Festivals Reviews

Review: The 1975 at Parklife Festival 2017

Parklife may not be as much of a household name as Glastonbury or Reading & Leeds, but it’s seen many young artists and bands successfully cut their teeth in its seven years of existence.

Rather than restricting itself to one genre of music, Parklife offers a whole host of different acts each year and so is attended by all kinds of music fans et al. This year’s edition was headlined on its first day by none other than The 1975, a band at their peak who used the set as an opportunity to give back to the very city that formed them.

Ahead of The 1975’s performance, a touching tribute was made to the victims of the Manchester Arena bombing. Parklife’s organisers and promoters said a few words, then welcomed to the stage some of the emergency services staff who had been on call during the attack on May 22. The newly elected Mayor of Greater Manchester, Andy Burnham followed, announcing The 1975 himself. Lead singer Matty Healy never turns down an opportunity to “use his platform”, so while the other three members of the band stood back he praised the city for its resilience and seemed rather reminiscent of his teenage years growing up in Manchester.

Even if their music isn’t your scene, you’d find it hard to fault The 1975’s slick, professional, intelligent shows on any given day. Their performance at Parklife however, was something utterly remarkable. It’s fairly easy to predict the way their sets will pan out as they rarely make changes to the songs that they play, but in amongst the obvious ‘Love Me’ and ‘Heart Out’ etc., the four-piece made the perfect salute to the fact that they were back on home turf. ‘You’, a track from the first album that hasn’t seen the light of day in quite some time, and ‘The City’, which— you guessed it— a track with reference to the band’s upbringing, came as surprises to the enthusiastic crowd.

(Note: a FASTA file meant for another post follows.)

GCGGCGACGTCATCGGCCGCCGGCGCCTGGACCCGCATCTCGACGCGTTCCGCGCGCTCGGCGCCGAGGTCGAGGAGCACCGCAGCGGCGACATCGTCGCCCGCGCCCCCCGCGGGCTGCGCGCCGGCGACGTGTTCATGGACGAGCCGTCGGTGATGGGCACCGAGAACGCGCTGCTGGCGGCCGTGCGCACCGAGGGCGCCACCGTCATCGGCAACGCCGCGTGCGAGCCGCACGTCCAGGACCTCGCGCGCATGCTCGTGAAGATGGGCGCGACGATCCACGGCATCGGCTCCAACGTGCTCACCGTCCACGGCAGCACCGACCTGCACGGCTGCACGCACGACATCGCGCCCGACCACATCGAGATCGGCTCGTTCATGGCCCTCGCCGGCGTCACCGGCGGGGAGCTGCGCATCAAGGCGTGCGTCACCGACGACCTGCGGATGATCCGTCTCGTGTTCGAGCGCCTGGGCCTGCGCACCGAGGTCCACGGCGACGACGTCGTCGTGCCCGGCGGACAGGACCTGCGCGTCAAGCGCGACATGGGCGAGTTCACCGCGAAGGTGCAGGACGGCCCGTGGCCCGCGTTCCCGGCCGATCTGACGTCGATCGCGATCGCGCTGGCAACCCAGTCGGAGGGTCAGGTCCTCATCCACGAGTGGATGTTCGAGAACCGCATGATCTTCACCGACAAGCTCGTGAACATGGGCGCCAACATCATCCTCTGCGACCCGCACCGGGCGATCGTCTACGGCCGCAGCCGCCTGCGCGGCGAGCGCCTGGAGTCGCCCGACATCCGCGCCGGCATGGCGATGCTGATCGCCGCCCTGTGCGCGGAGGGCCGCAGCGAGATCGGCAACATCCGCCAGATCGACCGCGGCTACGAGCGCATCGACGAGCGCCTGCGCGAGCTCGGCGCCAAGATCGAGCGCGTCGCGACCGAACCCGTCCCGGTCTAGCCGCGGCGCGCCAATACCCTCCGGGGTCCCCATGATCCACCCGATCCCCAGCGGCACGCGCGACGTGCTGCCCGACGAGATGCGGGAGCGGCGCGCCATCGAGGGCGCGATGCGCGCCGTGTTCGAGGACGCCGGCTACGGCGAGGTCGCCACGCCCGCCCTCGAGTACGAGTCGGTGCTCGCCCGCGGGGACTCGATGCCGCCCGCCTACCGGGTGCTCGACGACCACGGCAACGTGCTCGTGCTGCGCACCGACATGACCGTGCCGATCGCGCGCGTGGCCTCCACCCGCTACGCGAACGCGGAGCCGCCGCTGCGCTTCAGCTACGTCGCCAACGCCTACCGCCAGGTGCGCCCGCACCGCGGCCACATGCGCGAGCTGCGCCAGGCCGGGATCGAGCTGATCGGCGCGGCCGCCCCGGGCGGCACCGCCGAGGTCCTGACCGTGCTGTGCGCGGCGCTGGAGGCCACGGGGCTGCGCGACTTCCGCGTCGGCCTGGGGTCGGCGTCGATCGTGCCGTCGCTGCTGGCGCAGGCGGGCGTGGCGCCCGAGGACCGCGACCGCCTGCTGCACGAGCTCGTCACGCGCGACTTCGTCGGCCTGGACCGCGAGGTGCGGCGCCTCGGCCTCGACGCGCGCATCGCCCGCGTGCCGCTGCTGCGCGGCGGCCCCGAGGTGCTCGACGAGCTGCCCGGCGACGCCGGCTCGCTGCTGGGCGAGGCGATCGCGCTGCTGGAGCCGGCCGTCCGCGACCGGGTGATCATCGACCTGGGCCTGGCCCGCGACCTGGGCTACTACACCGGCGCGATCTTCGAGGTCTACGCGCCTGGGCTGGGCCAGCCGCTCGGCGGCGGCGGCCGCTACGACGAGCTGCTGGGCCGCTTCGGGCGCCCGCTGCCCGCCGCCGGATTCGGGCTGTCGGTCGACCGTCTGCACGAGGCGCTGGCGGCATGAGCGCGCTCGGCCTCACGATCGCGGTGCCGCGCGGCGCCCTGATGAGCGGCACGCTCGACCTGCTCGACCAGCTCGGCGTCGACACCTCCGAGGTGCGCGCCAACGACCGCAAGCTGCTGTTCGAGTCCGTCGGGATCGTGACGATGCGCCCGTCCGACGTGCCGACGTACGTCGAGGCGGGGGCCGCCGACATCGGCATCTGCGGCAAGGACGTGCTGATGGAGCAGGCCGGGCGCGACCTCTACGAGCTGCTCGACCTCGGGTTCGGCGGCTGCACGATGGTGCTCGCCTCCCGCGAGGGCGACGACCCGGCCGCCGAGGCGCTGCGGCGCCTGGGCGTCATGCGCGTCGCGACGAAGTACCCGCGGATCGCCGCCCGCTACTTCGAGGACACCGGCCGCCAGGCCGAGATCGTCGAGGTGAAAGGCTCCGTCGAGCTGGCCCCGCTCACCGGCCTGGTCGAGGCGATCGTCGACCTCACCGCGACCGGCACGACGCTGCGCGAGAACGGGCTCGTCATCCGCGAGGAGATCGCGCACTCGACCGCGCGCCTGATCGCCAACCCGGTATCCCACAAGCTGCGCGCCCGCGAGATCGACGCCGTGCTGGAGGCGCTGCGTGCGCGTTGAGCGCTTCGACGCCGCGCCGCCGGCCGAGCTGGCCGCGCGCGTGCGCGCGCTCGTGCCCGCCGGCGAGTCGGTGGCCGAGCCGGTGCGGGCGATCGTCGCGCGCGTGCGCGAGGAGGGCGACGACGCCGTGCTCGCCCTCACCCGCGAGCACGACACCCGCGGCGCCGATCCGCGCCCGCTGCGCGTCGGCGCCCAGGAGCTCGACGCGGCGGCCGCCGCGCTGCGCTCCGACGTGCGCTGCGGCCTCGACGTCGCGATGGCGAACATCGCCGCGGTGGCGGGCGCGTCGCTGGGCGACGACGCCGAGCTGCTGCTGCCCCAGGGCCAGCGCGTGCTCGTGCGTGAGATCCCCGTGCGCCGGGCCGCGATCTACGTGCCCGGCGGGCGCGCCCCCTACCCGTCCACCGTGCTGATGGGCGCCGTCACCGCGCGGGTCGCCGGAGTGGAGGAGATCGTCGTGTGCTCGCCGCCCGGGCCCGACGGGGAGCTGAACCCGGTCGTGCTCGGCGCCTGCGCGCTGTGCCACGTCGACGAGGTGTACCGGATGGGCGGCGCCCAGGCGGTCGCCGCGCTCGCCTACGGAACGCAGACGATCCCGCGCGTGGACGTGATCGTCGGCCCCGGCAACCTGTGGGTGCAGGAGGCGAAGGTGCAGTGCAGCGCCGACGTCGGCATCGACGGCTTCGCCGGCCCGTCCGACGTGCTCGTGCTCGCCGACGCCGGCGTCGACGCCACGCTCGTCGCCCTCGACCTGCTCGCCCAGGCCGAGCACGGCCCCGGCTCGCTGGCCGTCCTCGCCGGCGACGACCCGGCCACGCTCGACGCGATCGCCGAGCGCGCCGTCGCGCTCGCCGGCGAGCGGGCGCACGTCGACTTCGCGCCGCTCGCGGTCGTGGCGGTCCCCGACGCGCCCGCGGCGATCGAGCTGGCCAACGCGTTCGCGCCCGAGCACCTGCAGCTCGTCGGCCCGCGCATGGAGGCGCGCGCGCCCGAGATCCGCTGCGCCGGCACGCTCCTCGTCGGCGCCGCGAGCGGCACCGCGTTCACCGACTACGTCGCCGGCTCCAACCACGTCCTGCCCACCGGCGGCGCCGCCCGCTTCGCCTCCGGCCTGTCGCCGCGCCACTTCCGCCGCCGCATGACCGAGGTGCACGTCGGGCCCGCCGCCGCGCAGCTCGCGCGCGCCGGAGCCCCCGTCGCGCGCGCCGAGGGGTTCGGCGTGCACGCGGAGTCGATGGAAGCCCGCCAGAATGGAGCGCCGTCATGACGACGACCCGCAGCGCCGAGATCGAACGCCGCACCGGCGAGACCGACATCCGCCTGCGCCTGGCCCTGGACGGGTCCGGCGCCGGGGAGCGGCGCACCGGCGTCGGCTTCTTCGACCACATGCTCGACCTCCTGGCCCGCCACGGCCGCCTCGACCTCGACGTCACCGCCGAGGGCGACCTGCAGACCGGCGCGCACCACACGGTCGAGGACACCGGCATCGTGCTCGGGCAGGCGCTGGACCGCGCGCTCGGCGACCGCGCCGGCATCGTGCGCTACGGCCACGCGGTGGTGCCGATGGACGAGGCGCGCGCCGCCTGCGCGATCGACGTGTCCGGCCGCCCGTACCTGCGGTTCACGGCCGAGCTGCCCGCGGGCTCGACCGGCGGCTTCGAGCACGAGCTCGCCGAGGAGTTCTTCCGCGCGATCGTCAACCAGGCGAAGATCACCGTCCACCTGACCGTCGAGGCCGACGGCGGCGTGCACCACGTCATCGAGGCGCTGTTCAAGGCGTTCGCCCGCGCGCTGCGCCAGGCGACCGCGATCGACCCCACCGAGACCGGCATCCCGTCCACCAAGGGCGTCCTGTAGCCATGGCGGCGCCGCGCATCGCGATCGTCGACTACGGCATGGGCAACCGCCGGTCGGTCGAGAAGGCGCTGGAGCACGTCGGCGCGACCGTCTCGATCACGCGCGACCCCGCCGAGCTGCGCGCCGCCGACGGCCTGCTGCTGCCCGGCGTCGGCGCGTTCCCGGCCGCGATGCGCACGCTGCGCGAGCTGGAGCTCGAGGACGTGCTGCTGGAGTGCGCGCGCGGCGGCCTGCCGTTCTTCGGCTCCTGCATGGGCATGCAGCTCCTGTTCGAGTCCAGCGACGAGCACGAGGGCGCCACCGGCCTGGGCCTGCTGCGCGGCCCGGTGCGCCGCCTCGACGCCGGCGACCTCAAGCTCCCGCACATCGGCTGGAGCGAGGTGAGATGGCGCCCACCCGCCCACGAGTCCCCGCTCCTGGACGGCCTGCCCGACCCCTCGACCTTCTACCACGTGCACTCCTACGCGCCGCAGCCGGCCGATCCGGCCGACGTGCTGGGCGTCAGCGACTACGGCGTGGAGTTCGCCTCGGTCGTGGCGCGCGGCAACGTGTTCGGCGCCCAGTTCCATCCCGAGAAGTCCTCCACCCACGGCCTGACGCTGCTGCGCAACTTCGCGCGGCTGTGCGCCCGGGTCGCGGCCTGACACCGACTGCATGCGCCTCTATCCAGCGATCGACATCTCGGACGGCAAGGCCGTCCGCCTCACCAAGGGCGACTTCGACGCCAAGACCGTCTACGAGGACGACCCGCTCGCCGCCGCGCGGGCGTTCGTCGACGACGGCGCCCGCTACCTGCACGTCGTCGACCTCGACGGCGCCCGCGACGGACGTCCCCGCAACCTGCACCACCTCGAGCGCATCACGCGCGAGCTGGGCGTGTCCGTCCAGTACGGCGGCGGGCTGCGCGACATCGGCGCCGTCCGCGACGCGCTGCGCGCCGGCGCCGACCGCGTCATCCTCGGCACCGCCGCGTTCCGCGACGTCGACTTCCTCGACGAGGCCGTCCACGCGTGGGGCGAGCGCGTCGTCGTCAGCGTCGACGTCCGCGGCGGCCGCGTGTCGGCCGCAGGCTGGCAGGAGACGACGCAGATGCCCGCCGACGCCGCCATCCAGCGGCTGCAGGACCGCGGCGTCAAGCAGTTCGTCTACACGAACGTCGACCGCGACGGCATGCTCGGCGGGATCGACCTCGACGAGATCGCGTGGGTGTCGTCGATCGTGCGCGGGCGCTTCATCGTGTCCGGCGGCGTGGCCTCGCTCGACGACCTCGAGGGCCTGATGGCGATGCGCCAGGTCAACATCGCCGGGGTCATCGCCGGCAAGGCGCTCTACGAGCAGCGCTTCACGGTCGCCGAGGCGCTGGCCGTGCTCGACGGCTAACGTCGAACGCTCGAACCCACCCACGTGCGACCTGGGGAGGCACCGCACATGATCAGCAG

It would be naïve to think everyone in the audience was a dedicated The 1975 fan, but the diehards and those who were there just to check the band out were united in their initial shock following the performance of fan favourite ‘Robbers’. Deep in the archives of SoundCloud lies a remix of the track by Shadow Child (AKA radio DJ Simon Neale), which offers a unique, EDM spin on the usually quite heart-breaking cut. The 1975 are in the midst of their final tour for their second album I Like It When You Sleep For You Are So Beautiful Yet So Unaware Of It, with Parklife having been the kickoff. They played the remix in a nod to their roots which, while it doesn’t necessarily show in their output, were heavily influenced by 90’s dance music. The stark change in the set from dejected indie rock to the sight of Healy thinking he was the next David Guetta came as quite the eye-opener to those watching.

Closing with the hugely successful single ‘The Sound’, The 1975 managed to stir up quite the reaction from everybody watching on regardless of their status in the fanbase. On Healy’s instructions to jump during the guitar solo, it seemed if the ground below would split from the sheer force of thousands satisfying his very words. It’s clear to see that this is a band fully realised— they’re a force to be reckoned with, possessing monumental power. Lucky for their adoring fanbase, they’re four guys willing to give back twice as much as what they take.

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